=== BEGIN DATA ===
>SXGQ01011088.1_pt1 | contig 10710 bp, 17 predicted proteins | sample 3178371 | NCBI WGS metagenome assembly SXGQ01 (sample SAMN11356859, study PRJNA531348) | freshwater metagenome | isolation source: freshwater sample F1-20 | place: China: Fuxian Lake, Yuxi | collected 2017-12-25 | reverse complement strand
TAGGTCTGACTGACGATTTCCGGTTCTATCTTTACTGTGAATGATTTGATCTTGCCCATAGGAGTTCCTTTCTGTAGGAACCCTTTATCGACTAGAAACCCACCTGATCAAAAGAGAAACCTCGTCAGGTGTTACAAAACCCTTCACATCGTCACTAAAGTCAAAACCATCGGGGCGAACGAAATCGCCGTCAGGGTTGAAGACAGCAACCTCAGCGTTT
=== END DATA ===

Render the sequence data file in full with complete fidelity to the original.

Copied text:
>SXGQ01011088.1_pt1 | contig 10710 bp, 17 predicted proteins | sample 3178371 | NCBI WGS metagenome assembly SXGQ01 (sample SAMN11356859, study PRJNA531348) | freshwater metagenome | isolation source: freshwater sample F1-20 | place: China: Fuxian Lake, Yuxi | collected 2017-12-25 | reverse complement strand
TAGGTCTGACTGACGATTTCCGGTTCTATCTTTACTGTGAATGATTTGATCTTGCCCATAGGAGTTCCTTTCTGTAGGAACCCTTTATCGACTAGAAACCCACCTGATCAAAAGAGAAACCTCGTCAGGTGTTACAAAACCCTTCACATCGTCACTAAAGTCAAAACCATCGGGGCGAACGAAATCGCCGTCAGGGTTGAAGACAGCAACCTCAGCGTTT